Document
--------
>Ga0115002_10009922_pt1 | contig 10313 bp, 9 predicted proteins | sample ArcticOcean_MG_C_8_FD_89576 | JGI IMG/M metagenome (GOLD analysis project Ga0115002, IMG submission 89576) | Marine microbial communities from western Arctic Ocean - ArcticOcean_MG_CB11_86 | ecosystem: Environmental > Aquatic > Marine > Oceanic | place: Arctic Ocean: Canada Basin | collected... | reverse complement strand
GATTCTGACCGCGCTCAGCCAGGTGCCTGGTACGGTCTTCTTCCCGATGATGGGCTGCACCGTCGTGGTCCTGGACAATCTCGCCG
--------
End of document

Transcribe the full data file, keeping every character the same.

>Ga0115002_10009922_pt1 | contig 10313 bp, 9 predicted proteins | sample ArcticOcean_MG_C_8_FD_89576 | JGI IMG/M metagenome (GOLD analysis project Ga0115002, IMG submission 89576) | Marine microbial communities from western Arctic Ocean - ArcticOcean_MG_CB11_86 | ecosystem: Environmental > Aquatic > Marine > Oceanic | place: Arctic Ocean: Canada Basin | collected... | reverse complement strand
GATTCTGACCGCGCTCAGCCAGGTGCCTGGTACGGTCTTCTTCCCGATGATGGGCTGCACCGTCGTGGTCCTGGACAATCTCGCCG